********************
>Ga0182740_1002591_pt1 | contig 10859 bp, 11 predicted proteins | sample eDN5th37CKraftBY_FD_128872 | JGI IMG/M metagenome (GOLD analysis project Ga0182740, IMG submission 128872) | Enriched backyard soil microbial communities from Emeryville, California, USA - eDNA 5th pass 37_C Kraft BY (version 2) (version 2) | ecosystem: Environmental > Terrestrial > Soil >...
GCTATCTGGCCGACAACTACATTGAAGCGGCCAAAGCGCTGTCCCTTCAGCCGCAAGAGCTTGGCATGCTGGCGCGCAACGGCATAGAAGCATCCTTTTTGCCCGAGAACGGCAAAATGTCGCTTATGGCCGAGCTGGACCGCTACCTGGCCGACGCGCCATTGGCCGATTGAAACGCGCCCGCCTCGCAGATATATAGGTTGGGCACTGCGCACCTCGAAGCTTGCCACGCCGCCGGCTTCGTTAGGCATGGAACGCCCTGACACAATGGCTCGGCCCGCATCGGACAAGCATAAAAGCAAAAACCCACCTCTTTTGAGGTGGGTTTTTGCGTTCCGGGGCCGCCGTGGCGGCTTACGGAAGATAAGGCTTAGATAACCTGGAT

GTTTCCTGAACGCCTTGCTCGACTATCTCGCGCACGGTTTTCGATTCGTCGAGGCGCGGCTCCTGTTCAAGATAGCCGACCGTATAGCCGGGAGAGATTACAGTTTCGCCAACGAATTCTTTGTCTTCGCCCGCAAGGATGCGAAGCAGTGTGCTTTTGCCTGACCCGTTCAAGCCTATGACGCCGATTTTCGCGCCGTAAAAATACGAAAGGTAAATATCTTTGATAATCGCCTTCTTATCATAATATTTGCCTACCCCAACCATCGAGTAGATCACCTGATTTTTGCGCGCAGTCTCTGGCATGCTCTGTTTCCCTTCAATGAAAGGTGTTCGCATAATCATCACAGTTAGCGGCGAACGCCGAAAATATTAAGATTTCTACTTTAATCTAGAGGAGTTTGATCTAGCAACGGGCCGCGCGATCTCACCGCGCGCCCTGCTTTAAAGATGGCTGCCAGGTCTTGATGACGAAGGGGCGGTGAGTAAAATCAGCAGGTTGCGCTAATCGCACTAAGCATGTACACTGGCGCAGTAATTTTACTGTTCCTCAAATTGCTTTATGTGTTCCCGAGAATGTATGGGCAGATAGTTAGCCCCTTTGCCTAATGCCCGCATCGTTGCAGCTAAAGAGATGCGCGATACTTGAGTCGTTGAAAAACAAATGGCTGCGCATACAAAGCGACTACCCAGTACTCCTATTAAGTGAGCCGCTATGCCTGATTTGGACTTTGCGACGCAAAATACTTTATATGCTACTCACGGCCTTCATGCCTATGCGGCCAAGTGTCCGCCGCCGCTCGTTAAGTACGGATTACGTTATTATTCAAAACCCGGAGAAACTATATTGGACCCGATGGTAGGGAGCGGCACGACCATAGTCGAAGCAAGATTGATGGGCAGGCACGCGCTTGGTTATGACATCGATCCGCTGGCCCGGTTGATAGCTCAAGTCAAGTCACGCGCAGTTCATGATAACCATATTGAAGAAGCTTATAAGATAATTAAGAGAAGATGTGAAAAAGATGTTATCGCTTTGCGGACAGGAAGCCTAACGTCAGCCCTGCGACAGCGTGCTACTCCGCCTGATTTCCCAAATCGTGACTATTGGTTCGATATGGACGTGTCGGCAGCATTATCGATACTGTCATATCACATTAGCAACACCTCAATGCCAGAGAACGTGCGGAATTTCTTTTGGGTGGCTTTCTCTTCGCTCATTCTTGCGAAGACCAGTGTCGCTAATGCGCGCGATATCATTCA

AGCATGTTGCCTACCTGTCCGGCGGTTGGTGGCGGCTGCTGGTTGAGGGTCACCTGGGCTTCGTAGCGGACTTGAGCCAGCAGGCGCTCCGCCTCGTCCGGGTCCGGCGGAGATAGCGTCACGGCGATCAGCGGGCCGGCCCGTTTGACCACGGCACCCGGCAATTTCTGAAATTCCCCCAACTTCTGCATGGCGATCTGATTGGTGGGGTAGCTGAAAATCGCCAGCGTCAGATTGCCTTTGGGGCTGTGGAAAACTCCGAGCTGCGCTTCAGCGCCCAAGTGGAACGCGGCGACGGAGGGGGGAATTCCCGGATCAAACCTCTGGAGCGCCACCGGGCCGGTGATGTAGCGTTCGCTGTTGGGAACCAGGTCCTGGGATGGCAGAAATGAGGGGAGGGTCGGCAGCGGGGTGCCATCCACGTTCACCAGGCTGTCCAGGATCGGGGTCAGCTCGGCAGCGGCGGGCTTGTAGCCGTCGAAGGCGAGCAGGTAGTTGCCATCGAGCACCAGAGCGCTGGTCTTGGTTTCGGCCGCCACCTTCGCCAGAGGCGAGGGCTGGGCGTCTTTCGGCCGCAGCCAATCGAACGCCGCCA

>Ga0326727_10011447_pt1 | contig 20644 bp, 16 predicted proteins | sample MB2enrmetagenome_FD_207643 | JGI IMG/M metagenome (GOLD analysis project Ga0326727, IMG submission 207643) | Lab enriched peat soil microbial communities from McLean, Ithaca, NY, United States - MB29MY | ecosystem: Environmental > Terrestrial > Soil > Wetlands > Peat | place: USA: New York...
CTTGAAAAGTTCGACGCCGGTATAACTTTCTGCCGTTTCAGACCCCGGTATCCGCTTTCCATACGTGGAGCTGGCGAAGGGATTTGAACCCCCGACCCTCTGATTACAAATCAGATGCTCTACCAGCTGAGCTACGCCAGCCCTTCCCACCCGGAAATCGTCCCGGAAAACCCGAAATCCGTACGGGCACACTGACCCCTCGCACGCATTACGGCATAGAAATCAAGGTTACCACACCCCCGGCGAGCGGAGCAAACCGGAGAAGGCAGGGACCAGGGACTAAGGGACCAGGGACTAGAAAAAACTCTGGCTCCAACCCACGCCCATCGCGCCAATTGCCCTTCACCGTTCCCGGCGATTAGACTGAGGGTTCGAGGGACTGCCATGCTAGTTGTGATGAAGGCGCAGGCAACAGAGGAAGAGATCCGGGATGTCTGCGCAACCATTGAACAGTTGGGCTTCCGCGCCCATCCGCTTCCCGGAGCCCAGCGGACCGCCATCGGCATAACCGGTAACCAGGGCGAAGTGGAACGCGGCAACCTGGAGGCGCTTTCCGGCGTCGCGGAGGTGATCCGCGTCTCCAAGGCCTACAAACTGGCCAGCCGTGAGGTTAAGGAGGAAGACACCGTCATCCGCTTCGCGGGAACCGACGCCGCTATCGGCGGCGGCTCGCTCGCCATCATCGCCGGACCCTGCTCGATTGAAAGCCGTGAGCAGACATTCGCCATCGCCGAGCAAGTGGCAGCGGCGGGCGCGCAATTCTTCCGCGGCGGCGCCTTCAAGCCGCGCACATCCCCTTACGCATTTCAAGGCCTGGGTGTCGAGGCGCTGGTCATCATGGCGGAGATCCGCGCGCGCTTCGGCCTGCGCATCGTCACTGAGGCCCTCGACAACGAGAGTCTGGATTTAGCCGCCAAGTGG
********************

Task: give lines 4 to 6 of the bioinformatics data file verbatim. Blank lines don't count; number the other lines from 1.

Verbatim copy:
AGCATGTTGCCTACCTGTCCGGCGGTTGGTGGCGGCTGCTGGTTGAGGGTCACCTGGGCTTCGTAGCGGACTTGAGCCAGCAGGCGCTCCGCCTCGTCCGGGTCCGGCGGAGATAGCGTCACGGCGATCAGCGGGCCGGCCCGTTTGACCACGGCACCCGGCAATTTCTGAAATTCCCCCAACTTCTGCATGGCGATCTGATTGGTGGGGTAGCTGAAAATCGCCAGCGTCAGATTGCCTTTGGGGCTGTGGAAAACTCCGAGCTGCGCTTCAGCGCCCAAGTGGAACGCGGCGACGGAGGGGGGAATTCCCGGATCAAACCTCTGGAGCGCCACCGGGCCGGTGATGTAGCGTTCGCTGTTGGGAACCAGGTCCTGGGATGGCAGAAATGAGGGGAGGGTCGGCAGCGGGGTGCCATCCACGTTCACCAGGCTGTCCAGGATCGGGGTCAGCTCGGCAGCGGCGGGCTTGTAGCCGTCGAAGGCGAGCAGGTAGTTGCCATCGAGCACCAGAGCGCTGGTCTTGGTTTCGGCCGCCACCTTCGCCAGAGGCGAGGGCTGGGCGTCTTTCGGCCGCAGCCAATCGAACGCCGCCA

>Ga0326727_10011447_pt1 | contig 20644 bp, 16 predicted proteins | sample MB2enrmetagenome_FD_207643 | JGI IMG/M metagenome (GOLD analysis project Ga0326727, IMG submission 207643) | Lab enriched peat soil microbial communities from McLean, Ithaca, NY, United States - MB29MY | ecosystem: Environmental > Terrestrial > Soil > Wetlands > Peat | place: USA: New York...
CTTGAAAAGTTCGACGCCGGTATAACTTTCTGCCGTTTCAGACCCCGGTATCCGCTTTCCATACGTGGAGCTGGCGAAGGGATTTGAACCCCCGACCCTCTGATTACAAATCAGATGCTCTACCAGCTGAGCTACGCCAGCCCTTCCCACCCGGAAATCGTCCCGGAAAACCCGAAATCCGTACGGGCACACTGACCCCTCGCACGCATTACGGCATAGAAATCAAGGTTACCACACCCCCGGCGAGCGGAGCAAACCGGAGAAGGCAGGGACCAGGGACTAAGGGACCAGGGACTAGAAAAAACTCTGGCTCCAACCCACGCCCATCGCGCCAATTGCCCTTCACCGTTCCCGGCGATTAGACTGAGGGTTCGAGGGACTGCCATGCTAGTTGTGATGAAGGCGCAGGCAACAGAGGAAGAGATCCGGGATGTCTGCGCAACCATTGAACAGTTGGGCTTCCGCGCCCATCCGCTTCCCGGAGCCCAGCGGACCGCCATCGGCATAACCGGTAACCAGGGCGAAGTGGAACGCGGCAACCTGGAGGCGCTTTCCGGCGTCGCGGAGGTGATCCGCGTCTCCAAGGCCTACAAACTGGCCAGCCGTGAGGTTAAGGAGGAAGACACCGTCATCCGCTTCGCGGGAACCGACGCCGCTATCGGCGGCGGCTCGCTCGCCATCATCGCCGGACCCTGCTCGATTGAAAGCCGTGAGCAGACATTCGCCATCGCCGAGCAAGTGGCAGCGGCGGGCGCGCAATTCTTCCGCGGCGGCGCCTTCAAGCCGCGCACATCCCCTTACGCATTTCAAGGCCTGGGTGTCGAGGCGCTGGTCATCATGGCGGAGATCCGCGCGCGCTTCGGCCTGCGCATCGTCACTGAGGCCCTCGACAACGAGAGTCTGGATTTAGCCGCCAAGTGG